Archive for October, 2013

October 5, 2013

“The Unlucky Ones: Part 2”

Author’s Note: My partner said that he really enjoyed “The Unlucky Ones” and encouraged me to write it into a series. So, here we go.

Suni stretched and yawned as she pulled herself up out of bed. She looked over to find that Adrienne was already up. Suni shrugged her blanket off and wandered barefoot into the kitchen. Adrienne was sitting at the desk with a headset and microphone on. The headset was plugged into the front of the desk, next to a small thumb drive. The desk – which doubled as a touch screen monitor – displayed a list of audio files that Adrienne was mindlessly tapping through while scribbling in her journal.

“I’m going to make toast; do you want some?” Suni asked through a yawn.

Adrienne mumbled almost inaudibly, “I’m fine, but thanks.”

Suni shrugged and dropped a single piece of wheat toast into the toaster. She slid the door on the refrigerator built into the wall. She grabbed the quail eggs that were in a wire basket on the second shelf and the vacuum-sealed package of bacon she cut from the side of the hog she shot earlier this month. She slid the refrigerator door closed and watched the light flick off inside.

Setting the food down on the kitchen island, she asked aloud, “Do we still have tomatoes?”

“Only the ones we canned. Unless you want green ones. You can pick those yourself,” Adrienne muttered as her eyes darted from her journal to the display screen and back to her journal again.

“Canned is good,” Suni replied. She spun around and opened the kitchen cabinet closest to the refrigerator. In it were many clear mason jars with the same kind of white label. Black, green and kidney beans, peaches, pears, sweet potatoes, tomatoes, turnips and white beans, all stacked and lined up in alphabetical order, just the way Adrienne liked it. Suni grabbed the first jars of tomatoes she saw and shut the cabinet again.

She bent down and fumbled through a drawer until she found a large, deep frying pan. She set the pan down on the electric range that took up a third of the counter space in the small kitchen/tool shed. She turned a dial and watched the thermometer on the range rise. She unzipped the package of bacon and retrieved three slices. When the pan was ready, she dropped the bacon in and heard the pleasant sizzle. The sound alone could rouse her from sleep, but the aroma that filled the room immediately after was her favorite part of this morning ritual.

Suni had made a point for the past two years to bag one hog every four months. The first two years in the bunker, she suffered through an almost entirely vegetarian diet. It would have driven her to drink if she had the resources. She vowed to never do it again after she bagged her first hog.¬†Adrienne didn’t seem to have minded it so much; she had spent a few years on her own before Suni came along. She caught small game then, but not enough to sustain a true carnivore’s diet. But the garden she had nursed in the bunker provided her with everything she needed.

Suni continued to prepare her meal. She resealed the package of bacon and stuffed the zipper end into a slot in the wall. She pressed a button to the side of the slot and watched as the air was vacuumed out of the plastic package. When it was complete, the slot spit the package out onto the counter to the right of the range. She scooped the package up and threw it back into the fridge before returning to her cooking.

“Smells good,” Adrienne commented absently.

Suni didn’t reply. She pulled open the cooking utensil drawer and retrieved a spatula. She also remembered her toast and reached over to the toaster to push the button down until she heard the familiar click. She flipped her bacon while tapping the drawer shut with her hip. Then she spun around and grabbed the basket of eggs from the island in one swift motion. She cracked five small eggs above the pan and watched as they quickly fried in the hot bacon grease. She shuffled over to another cabinet and grabbed a plate, picked up the pan, and slid the contents neatly onto the plate. She heard her toast pop and grabbed it instinctively. After juggling it for a moment – having forgotten how hot it would be – she dropped it on top of the rest of her meal. She pulled a fork from the silverware drawer and walked over to Adrienne.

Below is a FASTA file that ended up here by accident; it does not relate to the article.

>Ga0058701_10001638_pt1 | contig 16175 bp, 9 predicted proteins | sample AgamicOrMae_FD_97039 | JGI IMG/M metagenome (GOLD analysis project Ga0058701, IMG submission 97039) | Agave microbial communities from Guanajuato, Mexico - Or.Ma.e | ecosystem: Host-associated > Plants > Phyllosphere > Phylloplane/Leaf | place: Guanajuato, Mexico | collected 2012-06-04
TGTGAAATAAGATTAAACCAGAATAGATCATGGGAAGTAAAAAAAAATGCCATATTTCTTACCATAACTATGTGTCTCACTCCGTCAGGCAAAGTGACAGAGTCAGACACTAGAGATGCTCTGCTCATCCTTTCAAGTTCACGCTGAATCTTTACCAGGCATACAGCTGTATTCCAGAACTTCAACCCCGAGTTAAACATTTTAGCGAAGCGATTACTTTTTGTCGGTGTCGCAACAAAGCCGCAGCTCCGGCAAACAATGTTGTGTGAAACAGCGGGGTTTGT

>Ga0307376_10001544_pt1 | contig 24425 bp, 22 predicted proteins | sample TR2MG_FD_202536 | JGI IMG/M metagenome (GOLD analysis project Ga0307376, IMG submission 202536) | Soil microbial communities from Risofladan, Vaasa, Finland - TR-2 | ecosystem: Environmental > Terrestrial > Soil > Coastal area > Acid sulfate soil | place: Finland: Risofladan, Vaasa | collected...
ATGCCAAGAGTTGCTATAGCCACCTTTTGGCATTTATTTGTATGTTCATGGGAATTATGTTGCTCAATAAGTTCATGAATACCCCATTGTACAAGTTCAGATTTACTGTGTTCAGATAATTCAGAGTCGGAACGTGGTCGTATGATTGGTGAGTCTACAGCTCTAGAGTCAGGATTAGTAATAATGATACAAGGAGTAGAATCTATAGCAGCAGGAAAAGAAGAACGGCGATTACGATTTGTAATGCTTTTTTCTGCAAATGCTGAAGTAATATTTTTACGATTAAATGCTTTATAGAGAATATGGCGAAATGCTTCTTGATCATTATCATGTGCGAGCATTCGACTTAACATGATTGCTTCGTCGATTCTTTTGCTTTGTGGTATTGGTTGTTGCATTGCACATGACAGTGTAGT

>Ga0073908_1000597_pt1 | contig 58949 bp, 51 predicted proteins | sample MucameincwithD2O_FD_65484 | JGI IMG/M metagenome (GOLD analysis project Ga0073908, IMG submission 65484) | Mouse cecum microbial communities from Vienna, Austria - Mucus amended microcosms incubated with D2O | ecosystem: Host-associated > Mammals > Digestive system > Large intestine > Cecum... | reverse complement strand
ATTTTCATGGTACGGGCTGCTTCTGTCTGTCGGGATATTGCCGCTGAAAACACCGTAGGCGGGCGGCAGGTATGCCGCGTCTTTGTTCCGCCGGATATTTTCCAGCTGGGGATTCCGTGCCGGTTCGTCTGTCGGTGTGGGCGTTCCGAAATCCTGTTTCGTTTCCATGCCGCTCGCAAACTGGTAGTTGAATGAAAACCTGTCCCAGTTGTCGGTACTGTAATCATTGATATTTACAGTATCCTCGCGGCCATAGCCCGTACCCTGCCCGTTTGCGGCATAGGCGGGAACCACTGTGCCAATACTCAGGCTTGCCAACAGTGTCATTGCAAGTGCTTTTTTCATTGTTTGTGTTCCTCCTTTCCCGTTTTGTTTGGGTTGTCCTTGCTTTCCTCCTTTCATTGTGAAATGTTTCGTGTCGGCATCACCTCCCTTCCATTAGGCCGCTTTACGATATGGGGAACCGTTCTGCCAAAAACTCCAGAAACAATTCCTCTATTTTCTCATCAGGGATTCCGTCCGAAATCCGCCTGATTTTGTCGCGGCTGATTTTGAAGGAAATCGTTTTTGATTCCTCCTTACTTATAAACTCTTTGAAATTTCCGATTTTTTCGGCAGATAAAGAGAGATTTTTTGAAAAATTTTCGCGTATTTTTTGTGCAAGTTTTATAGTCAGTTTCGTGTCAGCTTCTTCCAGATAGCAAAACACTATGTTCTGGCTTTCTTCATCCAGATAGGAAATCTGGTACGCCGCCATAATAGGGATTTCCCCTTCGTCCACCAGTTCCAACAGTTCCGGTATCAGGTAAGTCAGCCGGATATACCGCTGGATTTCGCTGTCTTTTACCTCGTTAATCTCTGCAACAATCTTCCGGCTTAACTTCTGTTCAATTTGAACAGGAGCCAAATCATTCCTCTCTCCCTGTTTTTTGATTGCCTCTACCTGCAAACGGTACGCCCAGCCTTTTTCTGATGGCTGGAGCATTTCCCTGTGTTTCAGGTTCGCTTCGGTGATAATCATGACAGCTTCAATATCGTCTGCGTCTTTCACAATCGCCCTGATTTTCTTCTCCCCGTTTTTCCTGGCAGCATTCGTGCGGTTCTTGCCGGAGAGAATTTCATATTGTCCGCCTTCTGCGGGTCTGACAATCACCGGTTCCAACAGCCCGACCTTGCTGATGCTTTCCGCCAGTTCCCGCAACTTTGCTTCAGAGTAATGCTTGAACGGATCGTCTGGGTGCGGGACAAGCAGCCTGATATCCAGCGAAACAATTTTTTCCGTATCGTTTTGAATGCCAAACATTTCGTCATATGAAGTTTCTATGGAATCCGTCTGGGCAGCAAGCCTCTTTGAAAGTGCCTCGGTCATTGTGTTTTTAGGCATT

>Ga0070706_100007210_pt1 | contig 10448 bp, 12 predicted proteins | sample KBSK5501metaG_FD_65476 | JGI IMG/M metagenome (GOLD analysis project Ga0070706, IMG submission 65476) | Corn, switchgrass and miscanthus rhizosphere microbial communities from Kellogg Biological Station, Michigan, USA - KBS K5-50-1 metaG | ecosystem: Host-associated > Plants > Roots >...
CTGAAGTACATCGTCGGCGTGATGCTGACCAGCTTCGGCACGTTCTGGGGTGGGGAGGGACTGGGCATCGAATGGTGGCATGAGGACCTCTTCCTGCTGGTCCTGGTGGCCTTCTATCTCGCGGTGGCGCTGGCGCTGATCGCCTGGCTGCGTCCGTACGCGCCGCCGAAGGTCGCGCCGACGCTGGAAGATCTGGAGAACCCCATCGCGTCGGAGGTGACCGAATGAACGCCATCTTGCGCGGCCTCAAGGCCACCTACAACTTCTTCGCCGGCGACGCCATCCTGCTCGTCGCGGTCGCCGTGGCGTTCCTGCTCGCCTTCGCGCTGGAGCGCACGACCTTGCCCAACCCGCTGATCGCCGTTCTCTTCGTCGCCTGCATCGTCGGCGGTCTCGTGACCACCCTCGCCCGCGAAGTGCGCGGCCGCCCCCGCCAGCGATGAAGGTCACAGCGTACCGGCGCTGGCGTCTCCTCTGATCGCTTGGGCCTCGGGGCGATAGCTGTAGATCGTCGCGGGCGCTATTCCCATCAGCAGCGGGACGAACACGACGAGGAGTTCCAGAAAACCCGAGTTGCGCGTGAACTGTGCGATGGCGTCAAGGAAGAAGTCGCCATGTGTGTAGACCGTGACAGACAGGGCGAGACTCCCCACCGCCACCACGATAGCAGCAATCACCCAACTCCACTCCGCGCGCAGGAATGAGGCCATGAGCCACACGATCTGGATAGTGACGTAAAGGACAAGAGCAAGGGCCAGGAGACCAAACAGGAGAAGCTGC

“Are you sure you don’t want anything? The pan’s still hot; it’d only take me a minute,” Suni asked again.

Adrienne finally looked up. There was still a dreariness in her eyes; it was clear she hadn’t slept well. She smiled and sighed, “Really, I’m fine. Go ahead and eat.”

Suni shrugged. She grabbed a stool from the dining table and set it down next to Adrienne. She sat and after a moment of annoying hovering, Adrienne finally conceded to filling Suni in on what she was doing.

“Remember the thumb drive we found on that guy last night? Well, I’ve been going through the contents. It’s a pretty average audio journal, for the most part. I’ve been writing down anything that sounds a little interesting, like good hunting spots or fresh water sources. But there have been a couple entries that sound a little stranger. Here, listen to this one.”

She yanked her headset out of the desk. She tapped a file on the screen and the desk speakers crackled as the recording began:

It’s, um, Wednesday, October nineteenth. Michael and I have been on this hunt for a couple days now. It’s pretty scarce. Disheartening, really. But we made camp here in this abandoned fishing shack at the edge of the swamp. This place hasn’t seen much action for a while, except maybe some rats. Anyway, we ran into them again. Same pack as before, but it looks like they’ve grown. They don’t appear to be aggressive. I mean, they clearly saw us. But they just watched us for a little while and then they were on their way. We still haven’t been close enough to get a good look at them. But they look like dogs. I think, anyway. Big dogs. Big, weird looking dogs. Michael says they have to be like, mutated or something. Well, that’s it. Until next time.

Suni, with a mouthful of food, muttered, “You said there were more of these?”

Adrienne nodded. “Three others that I’ve found. Two before that one, one after. I’ve still got about twenty files to listen to, but those four mention this pack of big dogs. They don’t attack people or anything. They just watch them. Maybe they’re wolves?” she asked rhetorically.